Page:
Only you know your forest

Only you know your forest by Anna Kirwin

As the sun claws up to its zenith, faint wisps of rising heat climb up into my nose. My nostrils flare, just a little, almost imperceptibly. It reminds me of something; a treasured moment, a time of fear: I can’t remember anymore. This sense now awakened, I try it out a little; baby steps at first, of course. I run my finger along the evergreen bristles that surround me and inhale the fresh, pine scent. I trace its escape to a stream and take in the innocence of water. As I walk along its banks, my bouncing footsteps release the aroma of dark, moist earth.

I taste adventure.

My feet drag a little now. The mud is stickier, more gelatinous. It is less willing to release my boots and I feel it pull with every step. Sweat starts to form across my brow as I work harder and harder. Drips of it meander slowly down my nose and tease the edge of my lips.

The forest is beginning to taste victory.

They warned me about this, told me that once I had crossed the boundary into its dominion, I might never be free. Only Old Jack had ever managed to get out and he never spoke, just whistled and gasped, apparently at random, though Maude always did seem to comprehend him on some level.

That had been me too, before I came here. I had only whistled and gasped in my own cabin, but the frantic had left Mama by the time I was around seven. She’d become accustomed to the noises I made in the absence of words and settled in her insecurity. It was only when that lumberjack passed through on route to the town that she heard tell of Jack and Maude and wondered if he’d gone in talking and came out whistling, maybe there was some chance I might go in whistling and come out being able to tell of myself.

That was the weariness for me, even Mama only being able to half catch my meaning. All those knots and ridges in a tree’s bark, all those tiny details a butterfly can show in its wings; all those nuances were lost between me and them. I tried to lose my thoughts in the air. I prayed for windy days, so they might blow far from me and carry with them change, but the air stayed too still for transformation and without words to weigh me to the world, the weightlessness carried me further away.

The day after my sixteenth birthday, I think back to the pack my Mama handed me, wordless as I had always been, and how she held me so tight the gaps within me ceased to exist. I feel that clasp around my feet as I stand and the mud starts to congeal into a kind of cement. I think back to those questions I asked myself as I moved from the cabin to the road to the path to the track and past all point of human contact. How did it happen to Jack?

The lamp light was strong and steady, save the occasional quiver to show it couldn’t be ignored when Mama fed that lumberjack. She asked him all kinds of questions. I guess he thought telling the tale was a fair price for the meal. When Jack came out of the forest, he’d said, calmly to Mama, but with a little glint of danger in his eye when he turned to check I was listening, they’d found him sitting a little way along the last track. Mama asked what that was.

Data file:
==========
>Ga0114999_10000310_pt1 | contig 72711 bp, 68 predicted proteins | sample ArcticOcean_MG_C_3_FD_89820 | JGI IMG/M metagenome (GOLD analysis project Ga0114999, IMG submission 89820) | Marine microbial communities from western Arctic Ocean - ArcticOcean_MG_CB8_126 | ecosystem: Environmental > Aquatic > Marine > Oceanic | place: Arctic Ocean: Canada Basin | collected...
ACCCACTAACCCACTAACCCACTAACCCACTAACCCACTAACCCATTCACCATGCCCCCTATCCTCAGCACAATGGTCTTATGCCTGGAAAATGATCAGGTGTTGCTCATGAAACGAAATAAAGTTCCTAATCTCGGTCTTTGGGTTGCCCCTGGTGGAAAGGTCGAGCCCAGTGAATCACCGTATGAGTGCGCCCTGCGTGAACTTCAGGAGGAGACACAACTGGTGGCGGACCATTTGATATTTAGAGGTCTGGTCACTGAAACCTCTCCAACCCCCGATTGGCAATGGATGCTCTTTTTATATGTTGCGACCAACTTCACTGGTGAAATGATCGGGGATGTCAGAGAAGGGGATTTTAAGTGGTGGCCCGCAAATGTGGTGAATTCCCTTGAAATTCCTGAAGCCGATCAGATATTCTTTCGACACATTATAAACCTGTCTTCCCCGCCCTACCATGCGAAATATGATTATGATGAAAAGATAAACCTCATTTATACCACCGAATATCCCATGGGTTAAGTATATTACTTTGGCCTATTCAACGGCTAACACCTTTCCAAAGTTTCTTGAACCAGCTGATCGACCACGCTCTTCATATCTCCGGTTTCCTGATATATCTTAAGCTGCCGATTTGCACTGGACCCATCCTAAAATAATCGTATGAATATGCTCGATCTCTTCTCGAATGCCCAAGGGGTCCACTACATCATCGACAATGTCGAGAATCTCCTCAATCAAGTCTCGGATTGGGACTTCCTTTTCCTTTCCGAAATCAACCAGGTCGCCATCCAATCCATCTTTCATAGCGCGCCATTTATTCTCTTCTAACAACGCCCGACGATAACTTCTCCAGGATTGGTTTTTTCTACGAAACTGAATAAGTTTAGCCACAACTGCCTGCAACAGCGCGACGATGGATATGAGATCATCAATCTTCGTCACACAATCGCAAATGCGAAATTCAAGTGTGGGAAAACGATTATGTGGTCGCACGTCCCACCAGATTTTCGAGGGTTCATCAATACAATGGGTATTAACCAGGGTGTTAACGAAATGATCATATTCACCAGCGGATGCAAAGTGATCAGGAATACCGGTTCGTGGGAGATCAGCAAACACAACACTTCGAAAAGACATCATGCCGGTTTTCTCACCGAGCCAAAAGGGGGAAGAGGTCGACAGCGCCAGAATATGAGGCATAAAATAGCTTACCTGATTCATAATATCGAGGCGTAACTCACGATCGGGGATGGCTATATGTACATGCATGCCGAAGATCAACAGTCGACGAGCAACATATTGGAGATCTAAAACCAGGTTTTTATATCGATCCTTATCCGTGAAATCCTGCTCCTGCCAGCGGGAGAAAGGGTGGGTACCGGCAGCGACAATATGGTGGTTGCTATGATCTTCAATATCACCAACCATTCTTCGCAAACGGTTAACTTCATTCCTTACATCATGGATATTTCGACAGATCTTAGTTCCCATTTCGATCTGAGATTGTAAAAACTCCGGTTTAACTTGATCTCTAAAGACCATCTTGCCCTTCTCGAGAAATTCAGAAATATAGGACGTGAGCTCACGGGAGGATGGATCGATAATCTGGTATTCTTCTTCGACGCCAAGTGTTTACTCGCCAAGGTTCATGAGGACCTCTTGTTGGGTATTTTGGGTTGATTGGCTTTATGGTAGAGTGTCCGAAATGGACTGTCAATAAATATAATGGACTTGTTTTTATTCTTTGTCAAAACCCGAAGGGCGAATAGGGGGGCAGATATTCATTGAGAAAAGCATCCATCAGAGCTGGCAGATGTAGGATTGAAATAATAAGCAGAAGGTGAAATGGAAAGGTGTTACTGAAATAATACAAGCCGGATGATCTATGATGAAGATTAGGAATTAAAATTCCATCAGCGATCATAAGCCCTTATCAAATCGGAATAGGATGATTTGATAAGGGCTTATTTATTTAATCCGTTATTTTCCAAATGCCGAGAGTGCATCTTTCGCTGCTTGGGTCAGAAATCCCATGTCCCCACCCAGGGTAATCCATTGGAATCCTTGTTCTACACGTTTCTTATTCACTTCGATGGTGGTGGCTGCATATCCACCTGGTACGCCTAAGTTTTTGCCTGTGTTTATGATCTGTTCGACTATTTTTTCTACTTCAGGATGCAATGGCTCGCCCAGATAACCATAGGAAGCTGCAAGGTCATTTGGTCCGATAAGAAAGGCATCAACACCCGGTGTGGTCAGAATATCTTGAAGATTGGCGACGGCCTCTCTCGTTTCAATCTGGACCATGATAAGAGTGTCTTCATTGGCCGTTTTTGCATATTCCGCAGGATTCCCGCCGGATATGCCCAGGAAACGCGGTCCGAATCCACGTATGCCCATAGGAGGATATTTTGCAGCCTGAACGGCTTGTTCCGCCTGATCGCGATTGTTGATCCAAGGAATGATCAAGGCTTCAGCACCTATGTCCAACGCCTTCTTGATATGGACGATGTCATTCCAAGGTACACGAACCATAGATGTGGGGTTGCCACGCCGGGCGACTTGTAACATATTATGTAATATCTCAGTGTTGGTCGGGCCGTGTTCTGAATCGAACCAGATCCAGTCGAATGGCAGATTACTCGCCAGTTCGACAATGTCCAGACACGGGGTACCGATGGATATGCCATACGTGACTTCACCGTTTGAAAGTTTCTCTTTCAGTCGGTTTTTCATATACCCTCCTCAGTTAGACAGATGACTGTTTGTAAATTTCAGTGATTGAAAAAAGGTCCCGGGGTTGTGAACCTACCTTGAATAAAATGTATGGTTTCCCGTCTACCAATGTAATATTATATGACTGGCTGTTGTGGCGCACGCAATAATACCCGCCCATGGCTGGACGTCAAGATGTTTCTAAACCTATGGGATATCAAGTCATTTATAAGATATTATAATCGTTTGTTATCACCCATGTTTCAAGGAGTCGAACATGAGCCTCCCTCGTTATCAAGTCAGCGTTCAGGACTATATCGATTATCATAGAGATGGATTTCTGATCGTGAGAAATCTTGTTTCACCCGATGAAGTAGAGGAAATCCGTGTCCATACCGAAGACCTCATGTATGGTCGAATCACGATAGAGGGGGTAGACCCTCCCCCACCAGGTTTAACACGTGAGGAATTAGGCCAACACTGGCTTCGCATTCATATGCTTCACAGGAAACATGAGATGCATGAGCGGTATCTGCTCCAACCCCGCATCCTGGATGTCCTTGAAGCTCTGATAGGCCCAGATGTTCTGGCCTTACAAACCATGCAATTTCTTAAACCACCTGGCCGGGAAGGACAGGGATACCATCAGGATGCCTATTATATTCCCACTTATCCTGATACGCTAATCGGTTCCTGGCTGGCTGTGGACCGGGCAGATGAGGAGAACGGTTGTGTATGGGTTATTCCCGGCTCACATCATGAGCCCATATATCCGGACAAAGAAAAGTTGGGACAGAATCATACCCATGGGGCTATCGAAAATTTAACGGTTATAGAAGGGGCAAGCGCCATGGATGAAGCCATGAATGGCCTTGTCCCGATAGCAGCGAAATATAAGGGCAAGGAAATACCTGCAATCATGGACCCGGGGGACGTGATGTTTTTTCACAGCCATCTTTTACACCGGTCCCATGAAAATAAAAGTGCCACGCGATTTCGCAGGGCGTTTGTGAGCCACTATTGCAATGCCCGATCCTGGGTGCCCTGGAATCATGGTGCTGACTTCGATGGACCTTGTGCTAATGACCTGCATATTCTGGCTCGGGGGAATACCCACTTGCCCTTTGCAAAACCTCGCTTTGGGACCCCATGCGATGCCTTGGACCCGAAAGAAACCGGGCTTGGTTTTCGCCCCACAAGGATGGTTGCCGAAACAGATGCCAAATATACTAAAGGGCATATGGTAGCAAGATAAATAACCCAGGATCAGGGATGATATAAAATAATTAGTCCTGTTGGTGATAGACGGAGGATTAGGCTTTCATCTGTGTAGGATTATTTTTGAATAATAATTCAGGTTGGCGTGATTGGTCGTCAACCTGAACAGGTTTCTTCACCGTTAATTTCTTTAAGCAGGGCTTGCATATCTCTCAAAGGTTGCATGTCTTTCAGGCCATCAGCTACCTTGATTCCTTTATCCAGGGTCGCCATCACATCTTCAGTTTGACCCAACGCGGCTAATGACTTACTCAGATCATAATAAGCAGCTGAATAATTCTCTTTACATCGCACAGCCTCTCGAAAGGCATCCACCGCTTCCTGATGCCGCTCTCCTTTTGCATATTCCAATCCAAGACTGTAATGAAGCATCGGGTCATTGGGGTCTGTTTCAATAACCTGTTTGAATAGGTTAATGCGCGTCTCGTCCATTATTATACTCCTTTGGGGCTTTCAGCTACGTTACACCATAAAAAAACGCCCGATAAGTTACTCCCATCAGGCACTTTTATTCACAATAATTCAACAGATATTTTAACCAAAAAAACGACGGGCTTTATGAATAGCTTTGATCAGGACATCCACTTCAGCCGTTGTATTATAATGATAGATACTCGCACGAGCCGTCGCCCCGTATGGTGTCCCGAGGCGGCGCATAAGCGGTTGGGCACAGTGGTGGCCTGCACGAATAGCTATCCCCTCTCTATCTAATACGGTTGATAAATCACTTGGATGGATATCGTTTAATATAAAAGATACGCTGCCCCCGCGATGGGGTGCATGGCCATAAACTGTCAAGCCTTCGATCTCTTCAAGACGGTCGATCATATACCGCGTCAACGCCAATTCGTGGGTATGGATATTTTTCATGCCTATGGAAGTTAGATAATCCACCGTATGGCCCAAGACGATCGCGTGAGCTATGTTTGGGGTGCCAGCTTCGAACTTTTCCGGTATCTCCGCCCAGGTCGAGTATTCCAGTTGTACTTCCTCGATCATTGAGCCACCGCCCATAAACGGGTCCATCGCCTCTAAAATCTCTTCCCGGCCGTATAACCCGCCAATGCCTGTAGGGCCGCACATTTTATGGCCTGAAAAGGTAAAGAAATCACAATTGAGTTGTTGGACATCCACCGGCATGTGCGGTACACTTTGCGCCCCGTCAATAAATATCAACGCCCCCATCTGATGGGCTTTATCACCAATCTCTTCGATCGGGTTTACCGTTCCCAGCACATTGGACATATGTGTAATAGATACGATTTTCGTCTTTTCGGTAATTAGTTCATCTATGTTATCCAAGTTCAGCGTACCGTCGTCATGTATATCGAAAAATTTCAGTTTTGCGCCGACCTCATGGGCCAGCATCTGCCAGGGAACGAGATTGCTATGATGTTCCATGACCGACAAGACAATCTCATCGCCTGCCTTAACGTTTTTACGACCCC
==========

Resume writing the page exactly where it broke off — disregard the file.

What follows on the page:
‘The last track to Nogold,’ he’d said. I turned my head a little and he turned to explain it to me. ‘They tried mining up there back then,’ he said. ‘But weren’t no gold up there so they came right back down again.’ Mama wanted more facts.

‘They just found him on the track?’

‘That’s right. Just sitting there, causing no trouble. Those fellas asked him what he was doin’ up there, but he just whistled some.’

‘Did they ask him where he came from?’

‘Sure,’ said the lumberjack. ‘He pointed back into the forest. Those fellas had a good look around but they couldn’t see nothin’ and Old Jack was in good enough shape, so they didn’t think he been sufferin’. They just took him home with them and he didn’t so much as argue.’

‘And he didn’t tell them anything else?’


‘So how do we know he’s called “Jack”?’

‘We don’t,’ said the lumberjack simply, and turned his attention to the food.

I look down at my feet now and see it’s not just them that’ve taken on the mantle of mud. It slides in such miniscule motions you’d never notice it rising, higher and higher up past my knees. My legs feel solid, as if they have fused together into something strong and proud. The moisture still lingers across my brow, but it’s not from effort. It is a dew that decorates me, even in the midday sun.

I think of Mama and the love she gave to fill in all the gaps of words. Every single thought that remains in my head is one of happiness and comfort. I’ve heard the word serene before, but I never could put a feeling to it. It’s something I know now.

I run my thumb across the base of my fingers to feel ridge touching ridge. My movements echo the wind I wished to take my problems away. I inhale and sense the aroma of the dark, moist earth. I pull it up higher to me, like a blanket to hold me in the absence of her. I shake my shoulders and see one, two, three, a handful of needles fall to the ground. I reach and pull the water from the stream closer towards me and quenched, I stand taller than I ever have.

The forest has won me back.

About the Author

  1. Avatar Anna Kirwin (1 story )

    Anna Kirwin is a writer and artist, living in London, but dreaming of the Arctic. Her last published piece explored the strange glow of European cities by night, but more generally, her recent work deals with language, thought and time. She sees light in the darkness.